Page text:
This is not a story about the atomic bomb, but rather the effects that it had on one particular family and about events in their lives that were already happening. The daughter Yuko and her son were lost when the bomb dropped, presumably dead.. The parents searched over a long time, but eventually accepted that they were gone, and began a new life in America.. The mother had been particularly close to her daughter and taking the daughter’s diary to America, begins to read it. By this device the daughter’s story before the bombing is told. A further device of a bundle of letters, written by the daughter’s lover to her after the bombing, as if she is still alive and would one day read them, fill in the later story. These letters are brought to America by the supposedly lost grandson, who was adopted after the war by his mother’s lover. He delivers them to his grandmother. Once or twice as the narrative, written in the first person, moves back and fore through time, I began to get a little confused.

I did wonder occasionally whether this was just an engaging family story bound up with Japanese customs and hung on the horrific events of the explosion in Nagasaki. But by the end I knew it to be a fine tale with great depth which can be read on different levels. It was no surprise to learn that this highly competent author is a journalist who spent three years working in Japan. If you want an excellent, probably feminine story, don’t be put off by the backdrop of the nuclear tragedy. This is a compelling read.


The Litigators
The Litigators
Price: £5.99

5.0 out of 5 stars Another highly recommended story, 12 April 2016
Verified Purchase(What is this?)
This review is from: The Litigators (Kindle Edition)
Another great tale from John Grisham sending up the American legal system. Humorous and thoroughly entertaining.


Black Plumes
Black Plumes
Price: £2.99

5.0 out of 5 stars Long overdue to old favourite, 25 Mar. 2016
Verified Purchase(What is this?)
This review is from: Black Plumes (Kindle Edition)
It's many years since I first read this book and I'd forgotten how good it is. After all this time it was still a book that I was reluctant to put down when reading time ran out. OK so it's dated, but for me that's it's charm. It gives a window into a way of life long since changed. A real old fashioned who done it to be puzzled out. I must reread Margery Allingham's other books that I so enjoyed in my youth.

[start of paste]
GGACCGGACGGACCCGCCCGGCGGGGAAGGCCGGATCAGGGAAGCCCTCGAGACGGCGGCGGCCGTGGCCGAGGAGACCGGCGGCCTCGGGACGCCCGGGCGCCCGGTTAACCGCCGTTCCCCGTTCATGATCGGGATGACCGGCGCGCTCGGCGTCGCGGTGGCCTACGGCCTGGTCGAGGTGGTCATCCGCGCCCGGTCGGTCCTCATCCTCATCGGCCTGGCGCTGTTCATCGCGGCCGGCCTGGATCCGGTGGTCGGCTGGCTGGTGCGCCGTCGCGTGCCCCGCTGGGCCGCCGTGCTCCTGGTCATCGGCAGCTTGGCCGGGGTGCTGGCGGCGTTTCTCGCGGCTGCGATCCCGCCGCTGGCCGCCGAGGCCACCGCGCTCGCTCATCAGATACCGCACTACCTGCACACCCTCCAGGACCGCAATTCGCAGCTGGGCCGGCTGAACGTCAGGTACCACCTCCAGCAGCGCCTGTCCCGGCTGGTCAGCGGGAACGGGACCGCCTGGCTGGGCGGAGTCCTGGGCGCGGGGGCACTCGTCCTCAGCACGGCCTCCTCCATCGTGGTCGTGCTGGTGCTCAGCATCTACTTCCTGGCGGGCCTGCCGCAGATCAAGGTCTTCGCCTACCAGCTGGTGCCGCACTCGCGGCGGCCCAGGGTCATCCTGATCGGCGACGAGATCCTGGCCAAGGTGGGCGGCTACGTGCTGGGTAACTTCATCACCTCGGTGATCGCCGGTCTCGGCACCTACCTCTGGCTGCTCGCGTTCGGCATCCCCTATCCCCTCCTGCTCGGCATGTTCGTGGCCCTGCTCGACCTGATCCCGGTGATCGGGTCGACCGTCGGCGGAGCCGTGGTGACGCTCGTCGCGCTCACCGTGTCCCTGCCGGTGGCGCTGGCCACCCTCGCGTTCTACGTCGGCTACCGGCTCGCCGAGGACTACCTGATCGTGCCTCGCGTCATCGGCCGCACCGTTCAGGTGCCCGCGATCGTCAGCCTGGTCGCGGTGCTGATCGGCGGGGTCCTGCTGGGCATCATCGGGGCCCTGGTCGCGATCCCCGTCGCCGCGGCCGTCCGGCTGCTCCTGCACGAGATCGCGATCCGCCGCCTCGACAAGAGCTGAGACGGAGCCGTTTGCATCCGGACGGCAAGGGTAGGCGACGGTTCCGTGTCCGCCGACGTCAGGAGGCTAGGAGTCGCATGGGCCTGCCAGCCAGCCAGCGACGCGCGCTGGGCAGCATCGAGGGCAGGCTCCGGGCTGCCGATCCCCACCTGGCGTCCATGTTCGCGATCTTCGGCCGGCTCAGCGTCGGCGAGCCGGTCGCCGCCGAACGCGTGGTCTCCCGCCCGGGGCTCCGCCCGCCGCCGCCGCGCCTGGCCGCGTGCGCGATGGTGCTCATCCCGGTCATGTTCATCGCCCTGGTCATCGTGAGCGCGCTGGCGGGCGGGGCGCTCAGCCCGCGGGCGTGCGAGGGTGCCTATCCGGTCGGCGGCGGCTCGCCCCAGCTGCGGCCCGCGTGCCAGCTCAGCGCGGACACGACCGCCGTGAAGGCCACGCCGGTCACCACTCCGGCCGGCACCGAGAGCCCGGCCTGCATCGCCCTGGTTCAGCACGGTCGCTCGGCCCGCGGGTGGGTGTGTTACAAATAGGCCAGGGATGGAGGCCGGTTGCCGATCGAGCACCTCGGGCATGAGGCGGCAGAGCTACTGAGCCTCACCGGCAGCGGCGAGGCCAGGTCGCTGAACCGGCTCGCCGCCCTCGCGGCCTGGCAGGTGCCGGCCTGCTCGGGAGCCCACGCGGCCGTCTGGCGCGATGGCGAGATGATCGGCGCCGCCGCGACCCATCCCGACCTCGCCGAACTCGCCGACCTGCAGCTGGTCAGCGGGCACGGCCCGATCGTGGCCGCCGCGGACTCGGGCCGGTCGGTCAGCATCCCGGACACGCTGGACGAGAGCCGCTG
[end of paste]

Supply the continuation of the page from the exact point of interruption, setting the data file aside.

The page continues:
The Shadow Hour
The Shadow Hour
by Kate Riordan
Edition: Paperback
Price: £3.85

1 of 3 people found the following review helpful
3.0 out of 5 stars Great Descriptive Writing - - Poor Story, 27 Feb. 2016
This review is from: The Shadow Hour (Paperback)
I was delighted to be sent this book by NetGalley. I had read Kate Riordan’s previous book, her debut, “ The Girl in the Photograph “ and I absolutely loved it. Here I felt was a fantastic new novelist. What a disappointment her second novel has turned out to be. Again we have the same wonderful descriptive passages. This author has a huge talent for painting with words, e g, “A lowering sky that was leaking rain like a dirty sponge. “ But such a silly story. Not worthy of her literary talents and the large amount of research that has obviously gone into it.

It’s the story of two governesses, grandmother and grandaughter, who end up working for the same family in a large house just outside Cheltenham, one in the 1870s and the other in 1920.. As in the author’s first book a crumbling old house is a central character. There are a lot of scenes, beautifully described, set in Bristol, such as Brunel’s Suspension Bridge and Temple Meads Station, both of which I know well.. I also know the houses described overlooking the Avon Gorge which are hugely expensive where the grandmother and grandaughter live, but the grandaughter has apparently to go out to be a governess because they are so poor. The inconsistencies go on and on. For instance it is unbelievable that someone would be employed without a face to face interview or that the potential employee would accept a post without first seeing the house and meeting her charges. The reader is asked to swallow one improbable coincidence after another. The grandmother is completely dotty but I’m not sure if this is intentional or not. The story is just chick lit and I don’t read that. If I hadn’t been given this to review I would never have forced myself to finish it.

I’ve given this book three stars on the writing style and descriptive powers of the author. I shall definitely be looking for Kate Riordan’s next book in hopes that she has redeemed herself with a superior story. If not, then sadly she will be crossed off my list of authors to watch. She is worthy of so much more than this offering.


Page: 1 | 2 | 3 | 4